In the past two weeks the market was sent into a major nosedive at the announcement of tariff hikes on Chinese goods, and China retaliated with tariffs of their own set to begin June 1. Wall Street was climbing out of that hole throughout the middle of last week with positive tariff news on the EU and North American fronts, at least until China once again sent the market into a tailspin with accusations of “bullying behavior” by the U.S. on Friday.

The market corrected its fall from Friday morning before sliding downward again Friday afternoon and into pre-market trading on Monday morning.

As more and more trade war headlines come out, many investors are probably mapping out doomsday plans as the roller-coaster speeds on. So what kind of strategies can an investor take to feel safer during what may be a prolonged trade war?

Nick Giacoumakis, president and founder of New England Investment & Retirement Group in North Andover, told CNBC that investors should first make sure they like the allocation of their portfolio.

“If you had a position in a technology fund that was supposed to be 8% of your portfolio and, because of the run-up in technology over the past few years, that position is now a 20% holding, that would be a scenario where you’d want to trim it back,” he said.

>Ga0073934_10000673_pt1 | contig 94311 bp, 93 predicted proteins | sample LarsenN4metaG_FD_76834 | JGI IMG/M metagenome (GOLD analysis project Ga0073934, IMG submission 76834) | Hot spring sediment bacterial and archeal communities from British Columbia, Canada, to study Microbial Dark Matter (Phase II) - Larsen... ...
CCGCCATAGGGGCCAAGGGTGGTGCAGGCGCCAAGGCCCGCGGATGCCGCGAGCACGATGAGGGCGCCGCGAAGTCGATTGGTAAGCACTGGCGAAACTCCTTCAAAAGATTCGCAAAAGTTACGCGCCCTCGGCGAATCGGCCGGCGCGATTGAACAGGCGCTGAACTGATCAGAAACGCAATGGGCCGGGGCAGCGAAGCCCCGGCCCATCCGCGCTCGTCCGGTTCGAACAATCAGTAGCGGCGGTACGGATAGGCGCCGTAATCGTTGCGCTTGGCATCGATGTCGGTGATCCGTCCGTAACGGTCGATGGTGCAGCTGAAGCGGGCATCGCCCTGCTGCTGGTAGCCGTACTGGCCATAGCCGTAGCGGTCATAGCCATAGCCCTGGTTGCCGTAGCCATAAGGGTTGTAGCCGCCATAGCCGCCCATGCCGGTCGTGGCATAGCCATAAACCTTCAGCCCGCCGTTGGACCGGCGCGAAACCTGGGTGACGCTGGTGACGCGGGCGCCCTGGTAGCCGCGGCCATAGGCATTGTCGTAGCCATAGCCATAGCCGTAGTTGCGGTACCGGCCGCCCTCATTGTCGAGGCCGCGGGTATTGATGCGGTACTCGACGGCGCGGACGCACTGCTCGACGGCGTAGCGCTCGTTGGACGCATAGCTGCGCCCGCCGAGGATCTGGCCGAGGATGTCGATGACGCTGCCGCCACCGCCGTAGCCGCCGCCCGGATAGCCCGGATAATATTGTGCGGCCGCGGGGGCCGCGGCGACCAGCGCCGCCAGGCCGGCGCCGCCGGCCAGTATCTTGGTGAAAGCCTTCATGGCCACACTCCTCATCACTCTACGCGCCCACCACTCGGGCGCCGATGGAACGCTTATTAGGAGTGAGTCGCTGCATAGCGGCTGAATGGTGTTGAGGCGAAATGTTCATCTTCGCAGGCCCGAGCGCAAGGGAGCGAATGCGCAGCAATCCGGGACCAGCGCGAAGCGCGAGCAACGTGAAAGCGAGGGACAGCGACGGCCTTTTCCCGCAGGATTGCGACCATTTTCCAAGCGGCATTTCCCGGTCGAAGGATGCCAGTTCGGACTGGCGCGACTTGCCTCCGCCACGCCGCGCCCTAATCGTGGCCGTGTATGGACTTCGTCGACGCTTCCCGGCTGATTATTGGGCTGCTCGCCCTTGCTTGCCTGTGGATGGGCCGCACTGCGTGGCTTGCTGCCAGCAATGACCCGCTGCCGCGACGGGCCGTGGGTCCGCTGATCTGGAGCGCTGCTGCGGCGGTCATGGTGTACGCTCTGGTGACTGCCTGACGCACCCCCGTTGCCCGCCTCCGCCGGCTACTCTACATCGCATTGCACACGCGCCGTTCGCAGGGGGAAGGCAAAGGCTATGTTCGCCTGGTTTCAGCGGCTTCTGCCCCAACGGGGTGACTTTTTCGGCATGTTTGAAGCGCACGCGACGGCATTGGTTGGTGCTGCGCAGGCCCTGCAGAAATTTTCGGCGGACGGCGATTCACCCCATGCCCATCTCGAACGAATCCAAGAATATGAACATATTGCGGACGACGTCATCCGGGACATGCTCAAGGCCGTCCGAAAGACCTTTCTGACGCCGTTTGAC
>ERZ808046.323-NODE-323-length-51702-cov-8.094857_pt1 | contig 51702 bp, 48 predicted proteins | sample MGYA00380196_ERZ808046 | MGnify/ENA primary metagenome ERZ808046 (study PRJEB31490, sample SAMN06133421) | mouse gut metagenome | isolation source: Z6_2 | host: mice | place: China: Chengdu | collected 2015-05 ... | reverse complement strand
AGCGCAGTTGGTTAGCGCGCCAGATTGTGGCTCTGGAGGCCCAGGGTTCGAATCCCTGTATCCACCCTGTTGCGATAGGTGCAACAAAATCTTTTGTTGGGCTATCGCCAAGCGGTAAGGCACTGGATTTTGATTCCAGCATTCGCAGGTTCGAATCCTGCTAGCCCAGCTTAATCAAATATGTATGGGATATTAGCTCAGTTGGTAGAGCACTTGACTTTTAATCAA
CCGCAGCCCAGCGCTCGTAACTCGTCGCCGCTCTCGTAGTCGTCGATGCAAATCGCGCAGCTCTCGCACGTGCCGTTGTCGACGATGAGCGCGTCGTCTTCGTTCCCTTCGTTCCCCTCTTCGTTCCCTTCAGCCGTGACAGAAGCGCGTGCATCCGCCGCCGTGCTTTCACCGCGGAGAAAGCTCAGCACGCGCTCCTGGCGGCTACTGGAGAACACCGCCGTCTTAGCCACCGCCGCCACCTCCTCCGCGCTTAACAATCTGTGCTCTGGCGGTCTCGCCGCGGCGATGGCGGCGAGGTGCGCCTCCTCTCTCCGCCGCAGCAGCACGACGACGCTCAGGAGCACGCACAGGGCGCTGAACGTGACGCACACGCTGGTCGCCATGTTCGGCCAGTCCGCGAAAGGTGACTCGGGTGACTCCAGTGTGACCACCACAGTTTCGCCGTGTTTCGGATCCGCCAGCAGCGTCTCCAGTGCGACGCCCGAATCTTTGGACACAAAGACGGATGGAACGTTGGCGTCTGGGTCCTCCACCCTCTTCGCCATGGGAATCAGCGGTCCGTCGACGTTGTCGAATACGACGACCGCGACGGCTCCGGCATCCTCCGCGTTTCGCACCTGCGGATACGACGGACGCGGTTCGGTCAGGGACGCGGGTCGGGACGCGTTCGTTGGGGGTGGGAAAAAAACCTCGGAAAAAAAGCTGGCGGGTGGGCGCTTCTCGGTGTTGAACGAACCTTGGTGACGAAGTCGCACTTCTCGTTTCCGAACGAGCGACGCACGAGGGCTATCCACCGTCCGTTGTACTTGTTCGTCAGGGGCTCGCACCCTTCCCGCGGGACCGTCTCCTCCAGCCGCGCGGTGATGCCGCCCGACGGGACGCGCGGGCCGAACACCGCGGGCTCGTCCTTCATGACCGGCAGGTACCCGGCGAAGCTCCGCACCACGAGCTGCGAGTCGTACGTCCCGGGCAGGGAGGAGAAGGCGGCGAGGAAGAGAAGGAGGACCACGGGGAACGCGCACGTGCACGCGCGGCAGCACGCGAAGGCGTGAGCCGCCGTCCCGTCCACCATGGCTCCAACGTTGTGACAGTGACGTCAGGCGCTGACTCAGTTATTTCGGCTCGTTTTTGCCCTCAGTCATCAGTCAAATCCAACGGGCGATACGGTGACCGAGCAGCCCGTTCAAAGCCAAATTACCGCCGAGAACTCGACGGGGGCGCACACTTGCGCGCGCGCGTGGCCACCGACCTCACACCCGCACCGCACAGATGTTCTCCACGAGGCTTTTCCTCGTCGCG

If long-term investors are looking to buy, Giacoumakis suggested looking into different sectors that remain undervalued, such as real estate and health care.

“If you were to invest like you own a grocery shop, you’d be among the shrewdest of investors,” Giacoumakis said. “If something is on sale, you stock up on it.”

Scott Wren, a senior global equity strategist for Wells Fargo Investment Institute, told CNBC that looking outside the U.S. is worth considering as emerging markets are growing in potential. Wells Fargo cashed out between 6% to 8% of its portfolio to explore these avenues, Wren said.

“We had such a big bounce from the Christmas Eve low,” he said. “We think emerging markets have the highest return potential between now and the end of the year.”

Wren thinks investors should have a good understanding of their allocations before taking advantage of the market dip.

“These tend to be fleeting opportunities, and you need to be able to have a plan and then pull the trigger,” he said.

Nicholas Scheibner, a certified financial planner at Baron Financial Group in Fair Lawn, New Jersey, revealed one more strategy to CNBC worth mulling over: low-cost index funds. He suggests that spreading the risk out among hundreds of companies through an index fund can be beneficial during a tit-for-tat trade war like the one between the U.S. and China.

“It’s very hard to predict which companies will be hit the worst,” Scheibner said.